In the light of the COVID-19 crisis and with schools closed until further notice, we are launching a new “home school” competition for children and young people, to explore Black British History and multicultural Britain.
The competition, sponsored by The National Education Union (NEU), the largest education union in Europe, is part of the special launch of the 100 Great Black Britons campaign created by Patrick Vernon OBE to celebrate the continued legacy and achievements of Black people in Britain.
The competition is open to all age groups. Children and young people are asked to create a fun and unique project celebrating Black Britons and their legacy
There is also a special teacher's competition to develop resources that can be shared as part of a permanent online teaching resource celebrating Black history.
“The current crisis has highlighted the centrality of Black people in Britain, to the NHS and care work, transport systems, food supplies, utilities, research, education and so much more. The NEU supports this competition to celebrate what we have always known that Britain’s history is irrefutably rooted in Black and global history and that our members do a fantastic job in teaching this. It will be a fabulous opportunity to showcase some of their work and that of their pupils”. Kevin Courtney, NUE Joint General Secretary
“Black history in Britain goes as far back as it’s possible to go. Children growing up in modern Britain should know their true history, and whether they are Black, brown or white, Black history is part our of national story. Their resources on the 100 Great Black Britons site can be used by families, parents, guardians and carers to help children understand themselves and their wider history. This is central to Black Cultural Archives’ purpose, so we’re very pleased to contribute to this great resource.” Arike Oke, Managing Director of Black Cultural Archives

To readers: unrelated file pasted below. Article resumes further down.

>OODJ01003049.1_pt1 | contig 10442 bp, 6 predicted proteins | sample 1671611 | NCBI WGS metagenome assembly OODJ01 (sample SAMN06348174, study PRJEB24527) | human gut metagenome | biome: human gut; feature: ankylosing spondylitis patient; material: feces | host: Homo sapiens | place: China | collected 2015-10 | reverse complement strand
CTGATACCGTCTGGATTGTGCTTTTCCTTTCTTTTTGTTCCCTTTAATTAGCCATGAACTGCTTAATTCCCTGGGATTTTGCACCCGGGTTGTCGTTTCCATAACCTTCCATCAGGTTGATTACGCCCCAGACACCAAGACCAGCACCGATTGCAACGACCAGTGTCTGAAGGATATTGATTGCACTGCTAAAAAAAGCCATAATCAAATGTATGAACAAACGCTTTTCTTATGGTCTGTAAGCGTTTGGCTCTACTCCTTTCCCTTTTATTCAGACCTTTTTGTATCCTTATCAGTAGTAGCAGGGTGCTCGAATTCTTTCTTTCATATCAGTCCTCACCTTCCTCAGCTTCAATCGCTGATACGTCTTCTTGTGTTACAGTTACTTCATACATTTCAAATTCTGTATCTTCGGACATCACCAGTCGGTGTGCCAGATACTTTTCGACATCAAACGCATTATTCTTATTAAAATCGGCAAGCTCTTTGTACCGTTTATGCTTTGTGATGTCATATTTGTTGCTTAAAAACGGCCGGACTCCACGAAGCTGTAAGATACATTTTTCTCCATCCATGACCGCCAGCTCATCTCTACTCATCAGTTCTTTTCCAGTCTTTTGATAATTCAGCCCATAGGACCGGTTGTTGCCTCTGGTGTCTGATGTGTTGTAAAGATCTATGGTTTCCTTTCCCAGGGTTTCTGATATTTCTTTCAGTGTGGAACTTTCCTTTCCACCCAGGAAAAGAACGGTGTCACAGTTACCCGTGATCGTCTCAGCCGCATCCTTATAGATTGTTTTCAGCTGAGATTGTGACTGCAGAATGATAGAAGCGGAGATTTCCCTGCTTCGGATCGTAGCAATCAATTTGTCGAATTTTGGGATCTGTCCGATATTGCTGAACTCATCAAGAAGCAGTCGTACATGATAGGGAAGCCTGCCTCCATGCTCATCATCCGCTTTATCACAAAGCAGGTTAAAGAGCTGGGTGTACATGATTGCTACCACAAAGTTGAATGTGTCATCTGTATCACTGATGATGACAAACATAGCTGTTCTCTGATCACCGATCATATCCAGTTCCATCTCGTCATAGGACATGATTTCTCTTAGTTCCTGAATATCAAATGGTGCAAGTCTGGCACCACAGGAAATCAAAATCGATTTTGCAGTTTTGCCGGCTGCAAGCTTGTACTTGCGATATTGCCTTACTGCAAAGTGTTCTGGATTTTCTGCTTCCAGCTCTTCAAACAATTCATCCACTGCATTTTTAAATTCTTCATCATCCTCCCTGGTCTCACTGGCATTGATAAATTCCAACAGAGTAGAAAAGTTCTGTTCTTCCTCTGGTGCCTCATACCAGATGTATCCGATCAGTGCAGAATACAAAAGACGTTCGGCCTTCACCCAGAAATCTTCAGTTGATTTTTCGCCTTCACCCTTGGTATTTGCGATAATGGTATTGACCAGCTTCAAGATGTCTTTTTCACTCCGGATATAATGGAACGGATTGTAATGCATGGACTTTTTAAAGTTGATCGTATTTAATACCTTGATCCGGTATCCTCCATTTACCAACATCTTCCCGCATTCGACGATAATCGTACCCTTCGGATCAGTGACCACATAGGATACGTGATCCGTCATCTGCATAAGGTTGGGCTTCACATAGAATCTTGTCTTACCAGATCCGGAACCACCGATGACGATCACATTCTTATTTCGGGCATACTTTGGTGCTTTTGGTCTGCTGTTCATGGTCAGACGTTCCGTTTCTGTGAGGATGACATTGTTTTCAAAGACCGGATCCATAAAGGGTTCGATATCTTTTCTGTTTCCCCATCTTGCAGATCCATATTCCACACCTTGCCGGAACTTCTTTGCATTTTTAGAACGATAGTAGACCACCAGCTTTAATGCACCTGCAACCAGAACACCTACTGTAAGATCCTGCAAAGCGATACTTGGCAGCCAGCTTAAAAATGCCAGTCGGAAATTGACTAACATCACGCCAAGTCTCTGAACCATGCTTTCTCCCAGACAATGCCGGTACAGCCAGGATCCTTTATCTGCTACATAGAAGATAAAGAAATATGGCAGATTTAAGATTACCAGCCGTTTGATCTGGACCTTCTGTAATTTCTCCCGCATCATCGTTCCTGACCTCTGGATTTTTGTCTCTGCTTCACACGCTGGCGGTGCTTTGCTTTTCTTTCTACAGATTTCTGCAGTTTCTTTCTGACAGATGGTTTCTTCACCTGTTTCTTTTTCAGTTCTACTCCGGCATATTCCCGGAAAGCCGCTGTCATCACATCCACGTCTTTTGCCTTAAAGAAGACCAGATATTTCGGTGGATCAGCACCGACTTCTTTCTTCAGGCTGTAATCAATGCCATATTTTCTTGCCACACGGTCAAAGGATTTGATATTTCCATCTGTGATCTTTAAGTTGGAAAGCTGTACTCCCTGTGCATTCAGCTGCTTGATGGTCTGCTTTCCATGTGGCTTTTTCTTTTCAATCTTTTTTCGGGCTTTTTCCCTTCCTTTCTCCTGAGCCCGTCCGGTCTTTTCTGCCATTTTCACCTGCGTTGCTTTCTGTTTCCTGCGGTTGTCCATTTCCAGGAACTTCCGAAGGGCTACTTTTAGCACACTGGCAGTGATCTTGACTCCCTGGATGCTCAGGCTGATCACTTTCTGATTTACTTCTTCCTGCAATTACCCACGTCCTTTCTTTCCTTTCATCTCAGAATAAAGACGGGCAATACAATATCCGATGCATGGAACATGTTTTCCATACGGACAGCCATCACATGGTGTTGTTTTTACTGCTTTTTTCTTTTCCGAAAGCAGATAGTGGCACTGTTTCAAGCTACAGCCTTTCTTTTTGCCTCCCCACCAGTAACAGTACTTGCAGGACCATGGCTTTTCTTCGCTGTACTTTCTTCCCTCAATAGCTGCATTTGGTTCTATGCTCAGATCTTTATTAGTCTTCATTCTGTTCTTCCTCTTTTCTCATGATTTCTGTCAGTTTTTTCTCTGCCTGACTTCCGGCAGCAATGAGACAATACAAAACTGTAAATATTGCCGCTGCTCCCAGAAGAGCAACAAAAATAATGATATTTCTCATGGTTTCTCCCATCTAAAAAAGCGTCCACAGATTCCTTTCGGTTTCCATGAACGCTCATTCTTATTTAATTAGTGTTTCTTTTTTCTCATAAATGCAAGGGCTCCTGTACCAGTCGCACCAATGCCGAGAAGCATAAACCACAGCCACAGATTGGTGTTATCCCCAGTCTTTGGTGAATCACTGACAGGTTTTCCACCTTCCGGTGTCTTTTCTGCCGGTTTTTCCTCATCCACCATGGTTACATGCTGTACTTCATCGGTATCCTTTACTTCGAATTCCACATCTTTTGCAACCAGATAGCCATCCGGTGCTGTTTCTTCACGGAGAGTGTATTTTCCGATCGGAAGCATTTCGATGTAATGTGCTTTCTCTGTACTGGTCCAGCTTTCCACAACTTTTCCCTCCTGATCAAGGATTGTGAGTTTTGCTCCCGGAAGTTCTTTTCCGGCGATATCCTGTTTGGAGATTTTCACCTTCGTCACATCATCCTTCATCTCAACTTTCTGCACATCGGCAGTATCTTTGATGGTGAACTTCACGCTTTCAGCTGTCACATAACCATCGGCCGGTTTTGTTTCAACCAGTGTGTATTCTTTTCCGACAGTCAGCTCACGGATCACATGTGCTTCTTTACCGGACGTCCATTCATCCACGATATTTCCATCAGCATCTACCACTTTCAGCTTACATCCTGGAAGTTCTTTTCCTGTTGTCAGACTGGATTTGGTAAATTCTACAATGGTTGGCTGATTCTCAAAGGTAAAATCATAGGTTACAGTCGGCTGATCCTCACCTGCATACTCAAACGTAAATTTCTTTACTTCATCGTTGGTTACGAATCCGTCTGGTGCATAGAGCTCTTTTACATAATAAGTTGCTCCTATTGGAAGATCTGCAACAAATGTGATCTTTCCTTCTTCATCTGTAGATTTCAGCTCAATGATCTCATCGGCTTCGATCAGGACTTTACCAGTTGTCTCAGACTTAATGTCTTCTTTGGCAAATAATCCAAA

“Black history is vital for every young persons' development and understanding of their identity and the world around them. To become fully rounded people, it is important that all young people are given meaningful access to a full version of history.” Lavinya Stennett founder of Black Curriculum
Entries for the competition are now open on www.100greatblackbritons.co.uk , entries close on the 31st of December 2020. The most creative and innovative projects will be featured on the website in October.
The website will become a permanent resource for teachers to support Black History in the National Curriculum. We are encouraging educators who want to share their knowledge and resources to upload content to the campaign’s official website: www.100greatblackbritons.co.uk
As we approach Windrush Day on the 22nd of June 2020, teachers and parents who are currently doing school at home can use these resources to help children and young people learn more about the role and impact of people of African descent in British History.
“Teaching about our history, equality and diversity to promote a fully inclusive atmosphere in schools should be embedded into daily life in schools. The goal is always to celebrate festivals and events such as black history month to highlight and embrace our community and not to make up for what is often forgotten and overlooked.” Niparun Nessa, Secondary Teacher and Equalities Campaigner